Zurbachen referred to recent analyses of Saturn's moon Enceladus by the Cassini space probe, which has discovered that the moon is capable of hosting alien life since there are hydrothermal reactions taking place below its icy surface.
If another probe is able to identify life forms on Enceladus, which are likely to take the form of micro-organisms, scientists will become certain that there must also be life on other planets around the universe that are also home to hydrothermal reactions between water and rock.
"For example, just two weeks ago, NASA's Cassini mission confirmed the presence of hydrogen from plumes on Saturn's moon Enceladus while our Hubble Space Telescope team announced the second observation of possible plumes near the equator of Jupiter's moon Europa. Both discoveries display the potential for life-enabling energy sources in oceans hidden from view under an icy crest, a confirmation of which would be significant to all of NASA," Zurbachen said.
"That's because scientists believe the plumes are spewing from cracks in these moons' icy shells with material indicative of hydrothermal activity on their ocean floor; and we know that within many hydrothermal vents in our deep oceans on Earth, we find life. Scientists are currently debating if life may have originated at locations like these."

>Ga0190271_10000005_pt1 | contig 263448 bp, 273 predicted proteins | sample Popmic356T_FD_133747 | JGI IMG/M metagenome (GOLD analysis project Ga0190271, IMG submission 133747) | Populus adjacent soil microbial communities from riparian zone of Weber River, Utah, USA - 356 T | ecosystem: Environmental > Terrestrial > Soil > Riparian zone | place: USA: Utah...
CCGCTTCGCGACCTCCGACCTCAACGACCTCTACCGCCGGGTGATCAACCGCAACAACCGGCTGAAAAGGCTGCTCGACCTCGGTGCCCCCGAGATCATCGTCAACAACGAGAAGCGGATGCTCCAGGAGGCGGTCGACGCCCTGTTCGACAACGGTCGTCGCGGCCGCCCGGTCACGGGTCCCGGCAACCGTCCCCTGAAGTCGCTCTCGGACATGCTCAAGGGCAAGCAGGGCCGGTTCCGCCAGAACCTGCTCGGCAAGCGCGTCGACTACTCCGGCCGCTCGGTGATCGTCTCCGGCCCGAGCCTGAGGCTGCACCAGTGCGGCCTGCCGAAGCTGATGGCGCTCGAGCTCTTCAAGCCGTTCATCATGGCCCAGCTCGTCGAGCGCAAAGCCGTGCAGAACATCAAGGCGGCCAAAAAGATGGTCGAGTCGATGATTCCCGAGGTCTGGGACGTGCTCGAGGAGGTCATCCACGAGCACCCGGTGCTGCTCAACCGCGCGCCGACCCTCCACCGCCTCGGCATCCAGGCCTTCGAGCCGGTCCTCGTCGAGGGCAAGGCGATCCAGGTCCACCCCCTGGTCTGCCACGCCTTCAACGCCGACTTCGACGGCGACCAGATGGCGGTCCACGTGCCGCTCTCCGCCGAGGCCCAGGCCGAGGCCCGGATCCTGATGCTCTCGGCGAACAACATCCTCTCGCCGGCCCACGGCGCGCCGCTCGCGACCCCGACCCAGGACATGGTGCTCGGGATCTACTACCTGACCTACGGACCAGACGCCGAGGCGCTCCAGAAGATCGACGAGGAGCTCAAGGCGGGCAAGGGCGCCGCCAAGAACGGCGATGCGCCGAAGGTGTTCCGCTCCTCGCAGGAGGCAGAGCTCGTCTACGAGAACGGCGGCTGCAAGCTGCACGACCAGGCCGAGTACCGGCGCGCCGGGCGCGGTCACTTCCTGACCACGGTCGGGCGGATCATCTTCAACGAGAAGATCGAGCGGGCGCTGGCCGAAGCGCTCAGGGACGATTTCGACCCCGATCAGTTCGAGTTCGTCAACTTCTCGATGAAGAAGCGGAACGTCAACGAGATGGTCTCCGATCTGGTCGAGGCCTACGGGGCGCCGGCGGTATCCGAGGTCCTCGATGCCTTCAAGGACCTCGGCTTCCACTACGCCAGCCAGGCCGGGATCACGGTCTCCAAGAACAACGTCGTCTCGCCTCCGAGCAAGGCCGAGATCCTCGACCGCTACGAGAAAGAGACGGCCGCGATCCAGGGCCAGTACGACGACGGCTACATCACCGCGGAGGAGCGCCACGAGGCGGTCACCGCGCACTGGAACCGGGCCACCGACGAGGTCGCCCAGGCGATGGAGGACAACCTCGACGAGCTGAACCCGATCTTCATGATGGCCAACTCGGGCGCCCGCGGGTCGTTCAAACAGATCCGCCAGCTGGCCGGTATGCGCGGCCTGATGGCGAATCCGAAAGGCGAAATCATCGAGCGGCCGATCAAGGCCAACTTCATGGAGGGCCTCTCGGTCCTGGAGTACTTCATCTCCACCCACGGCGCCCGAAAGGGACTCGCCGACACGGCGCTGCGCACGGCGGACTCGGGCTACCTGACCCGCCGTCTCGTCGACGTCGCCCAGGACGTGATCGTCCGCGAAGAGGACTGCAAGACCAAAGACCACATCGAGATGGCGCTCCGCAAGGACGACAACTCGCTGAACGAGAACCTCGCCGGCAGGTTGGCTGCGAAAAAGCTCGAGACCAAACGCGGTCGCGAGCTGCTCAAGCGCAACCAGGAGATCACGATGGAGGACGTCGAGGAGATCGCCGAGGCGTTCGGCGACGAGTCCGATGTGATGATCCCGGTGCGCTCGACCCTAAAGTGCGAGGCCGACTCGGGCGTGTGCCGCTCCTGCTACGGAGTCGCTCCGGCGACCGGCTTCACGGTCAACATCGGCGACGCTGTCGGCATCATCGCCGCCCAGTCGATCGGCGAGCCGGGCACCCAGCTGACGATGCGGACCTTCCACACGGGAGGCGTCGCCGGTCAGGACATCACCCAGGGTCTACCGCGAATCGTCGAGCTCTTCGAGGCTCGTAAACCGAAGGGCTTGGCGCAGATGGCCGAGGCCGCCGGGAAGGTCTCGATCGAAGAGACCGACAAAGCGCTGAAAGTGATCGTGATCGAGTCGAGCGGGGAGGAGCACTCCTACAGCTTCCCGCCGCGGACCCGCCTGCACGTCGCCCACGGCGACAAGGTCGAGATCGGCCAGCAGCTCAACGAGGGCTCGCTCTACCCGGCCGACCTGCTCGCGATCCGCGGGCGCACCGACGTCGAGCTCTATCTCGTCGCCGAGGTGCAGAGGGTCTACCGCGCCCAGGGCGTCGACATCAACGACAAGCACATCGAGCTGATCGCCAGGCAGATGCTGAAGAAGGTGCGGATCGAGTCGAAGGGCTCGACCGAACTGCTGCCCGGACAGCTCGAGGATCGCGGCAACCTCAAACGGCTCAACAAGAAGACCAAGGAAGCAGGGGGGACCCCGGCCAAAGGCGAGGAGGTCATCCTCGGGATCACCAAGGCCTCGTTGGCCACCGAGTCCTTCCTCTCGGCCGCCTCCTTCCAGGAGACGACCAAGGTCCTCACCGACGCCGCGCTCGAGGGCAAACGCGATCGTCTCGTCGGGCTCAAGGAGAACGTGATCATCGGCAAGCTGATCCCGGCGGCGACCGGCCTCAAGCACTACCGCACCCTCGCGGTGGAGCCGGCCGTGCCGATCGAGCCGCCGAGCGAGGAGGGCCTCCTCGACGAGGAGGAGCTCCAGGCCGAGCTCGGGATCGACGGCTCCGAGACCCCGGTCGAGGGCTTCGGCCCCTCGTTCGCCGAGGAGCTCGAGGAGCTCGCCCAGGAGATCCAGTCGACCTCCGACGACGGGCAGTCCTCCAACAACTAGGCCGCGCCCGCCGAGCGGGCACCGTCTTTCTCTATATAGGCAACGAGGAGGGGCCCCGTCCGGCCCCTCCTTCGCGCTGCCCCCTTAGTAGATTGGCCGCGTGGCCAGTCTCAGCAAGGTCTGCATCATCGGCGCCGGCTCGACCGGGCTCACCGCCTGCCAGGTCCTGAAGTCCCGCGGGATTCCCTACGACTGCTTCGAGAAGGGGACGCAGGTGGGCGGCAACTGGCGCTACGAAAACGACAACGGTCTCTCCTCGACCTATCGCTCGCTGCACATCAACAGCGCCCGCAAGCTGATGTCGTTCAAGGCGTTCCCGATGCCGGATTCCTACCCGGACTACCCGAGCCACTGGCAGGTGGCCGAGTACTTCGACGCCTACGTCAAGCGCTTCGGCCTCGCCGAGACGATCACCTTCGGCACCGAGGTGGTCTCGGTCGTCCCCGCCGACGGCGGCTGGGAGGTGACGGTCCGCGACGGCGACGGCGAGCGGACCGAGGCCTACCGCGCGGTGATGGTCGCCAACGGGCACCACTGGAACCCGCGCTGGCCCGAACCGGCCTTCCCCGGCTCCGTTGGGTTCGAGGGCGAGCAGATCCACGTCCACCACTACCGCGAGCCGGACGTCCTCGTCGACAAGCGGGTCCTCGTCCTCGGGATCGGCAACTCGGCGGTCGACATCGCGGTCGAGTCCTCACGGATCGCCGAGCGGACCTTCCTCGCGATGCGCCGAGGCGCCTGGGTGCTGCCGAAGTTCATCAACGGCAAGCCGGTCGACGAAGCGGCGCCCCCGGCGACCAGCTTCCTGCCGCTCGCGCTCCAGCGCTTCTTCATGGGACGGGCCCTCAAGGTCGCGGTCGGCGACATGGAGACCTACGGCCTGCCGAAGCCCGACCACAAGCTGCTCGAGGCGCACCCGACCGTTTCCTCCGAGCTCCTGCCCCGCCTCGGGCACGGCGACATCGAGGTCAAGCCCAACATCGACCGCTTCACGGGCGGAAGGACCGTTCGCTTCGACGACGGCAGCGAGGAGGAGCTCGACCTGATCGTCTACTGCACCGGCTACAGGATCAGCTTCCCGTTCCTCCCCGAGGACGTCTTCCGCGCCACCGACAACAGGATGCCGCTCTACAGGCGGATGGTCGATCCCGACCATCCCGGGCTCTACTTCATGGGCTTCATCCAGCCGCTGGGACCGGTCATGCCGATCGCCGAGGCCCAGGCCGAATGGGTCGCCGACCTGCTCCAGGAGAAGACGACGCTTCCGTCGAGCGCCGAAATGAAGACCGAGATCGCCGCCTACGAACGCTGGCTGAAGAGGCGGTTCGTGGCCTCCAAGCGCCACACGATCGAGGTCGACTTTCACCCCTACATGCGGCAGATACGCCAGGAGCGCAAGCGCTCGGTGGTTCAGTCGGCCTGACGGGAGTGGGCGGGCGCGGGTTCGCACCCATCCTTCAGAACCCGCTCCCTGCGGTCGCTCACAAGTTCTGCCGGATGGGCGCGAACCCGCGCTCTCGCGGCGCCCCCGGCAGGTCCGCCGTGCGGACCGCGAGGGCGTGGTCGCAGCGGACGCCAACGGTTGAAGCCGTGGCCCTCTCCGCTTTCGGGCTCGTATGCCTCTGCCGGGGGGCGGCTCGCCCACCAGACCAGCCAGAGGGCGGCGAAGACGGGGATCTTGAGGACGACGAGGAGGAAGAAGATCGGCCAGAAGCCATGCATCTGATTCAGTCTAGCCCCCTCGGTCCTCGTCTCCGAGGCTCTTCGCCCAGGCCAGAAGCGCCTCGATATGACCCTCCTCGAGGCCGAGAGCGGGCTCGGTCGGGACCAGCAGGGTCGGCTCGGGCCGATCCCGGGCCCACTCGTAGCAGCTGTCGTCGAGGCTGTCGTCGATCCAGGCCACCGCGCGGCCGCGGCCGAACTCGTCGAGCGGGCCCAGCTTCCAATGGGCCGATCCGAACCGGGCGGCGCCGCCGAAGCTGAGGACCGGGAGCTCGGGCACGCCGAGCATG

The search for Earth-like planets is "one of the greatest questions of our time," an interdisciplinary effort that requires the input of researchers in biology, heliophysics, Earth science, astronomy, planetary science, and astrophysics, the scientist told the US House of Representatives' Committee on Science, Space and Technology.
"While we haven’t found definitive signs of life elsewhere just yet, our search is making remarkable progress and astrobiology is a focus of a growing number of NASA missions."
In addition to new advances in understanding our Solar System, discoveries of exoplanets have increased exponentially since the first confirmed discovery in 1995.
As of April 13, 3,475 exoplanets have been discovered. More than half of them were discovered with NASA's Kepler spacecraft, which launched in 2009. It uses the "transit method" to find planets by tracking changes in brightness as they move in front of their host star and block its light.
In February, scientists observing the TRAPPIST-1 star system with NASA's Spitzer Space Telescope announced the discovery of seven probably rocky Earth-sized planets, three of which might be able to support life.
"With all of this activity related to the search for life, in so many different areas, we are on the verge of one of the most profound discoveries, ever," Zurbachen said.
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